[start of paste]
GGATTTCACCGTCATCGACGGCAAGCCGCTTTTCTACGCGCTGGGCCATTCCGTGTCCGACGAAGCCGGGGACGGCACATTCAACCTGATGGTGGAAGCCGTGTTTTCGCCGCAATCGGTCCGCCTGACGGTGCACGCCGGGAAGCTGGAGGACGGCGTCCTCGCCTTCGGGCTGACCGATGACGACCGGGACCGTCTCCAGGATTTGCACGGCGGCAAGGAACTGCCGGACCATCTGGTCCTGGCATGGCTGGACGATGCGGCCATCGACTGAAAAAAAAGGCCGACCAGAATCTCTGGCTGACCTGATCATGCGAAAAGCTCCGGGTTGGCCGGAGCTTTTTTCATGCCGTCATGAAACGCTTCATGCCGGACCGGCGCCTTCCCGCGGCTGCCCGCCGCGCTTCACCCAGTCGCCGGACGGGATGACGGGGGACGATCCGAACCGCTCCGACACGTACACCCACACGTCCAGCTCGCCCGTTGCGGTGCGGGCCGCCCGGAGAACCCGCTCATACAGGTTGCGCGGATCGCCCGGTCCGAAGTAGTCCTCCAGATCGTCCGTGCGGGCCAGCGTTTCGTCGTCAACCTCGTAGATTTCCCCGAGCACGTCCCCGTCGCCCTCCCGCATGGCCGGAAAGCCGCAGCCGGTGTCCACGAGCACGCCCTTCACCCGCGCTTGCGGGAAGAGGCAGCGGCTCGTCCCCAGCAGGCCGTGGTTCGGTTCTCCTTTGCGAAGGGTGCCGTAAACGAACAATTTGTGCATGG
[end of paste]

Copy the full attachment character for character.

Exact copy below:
GGATTTCACCGTCATCGACGGCAAGCCGCTTTTCTACGCGCTGGGCCATTCCGTGTCCGACGAAGCCGGGGACGGCACATTCAACCTGATGGTGGAAGCCGTGTTTTCGCCGCAATCGGTCCGCCTGACGGTGCACGCCGGGAAGCTGGAGGACGGCGTCCTCGCCTTCGGGCTGACCGATGACGACCGGGACCGTCTCCAGGATTTGCACGGCGGCAAGGAACTGCCGGACCATCTGGTCCTGGCATGGCTGGACGATGCGGCCATCGACTGAAAAAAAAGGCCGACCAGAATCTCTGGCTGACCTGATCATGCGAAAAGCTCCGGGTTGGCCGGAGCTTTTTTCATGCCGTCATGAAACGCTTCATGCCGGACCGGCGCCTTCCCGCGGCTGCCCGCCGCGCTTCACCCAGTCGCCGGACGGGATGACGGGGGACGATCCGAACCGCTCCGACACGTACACCCACACGTCCAGCTCGCCCGTTGCGGTGCGGGCCGCCCGGAGAACCCGCTCATACAGGTTGCGCGGATCGCCCGGTCCGAAGTAGTCCTCCAGATCGTCCGTGCGGGCCAGCGTTTCGTCGTCAACCTCGTAGATTTCCCCGAGCACGTCCCCGTCGCCCTCCCGCATGGCCGGAAAGCCGCAGCCGGTGTCCACGAGCACGCCCTTCACCCGCGCTTGCGGGAAGAGGCAGCGGCTCGTCCCCAGCAGGCCGTGGTTCGGTTCTCCTTTGCGAAGGGTGCCGTAAACGAACAATTTGTGCATGG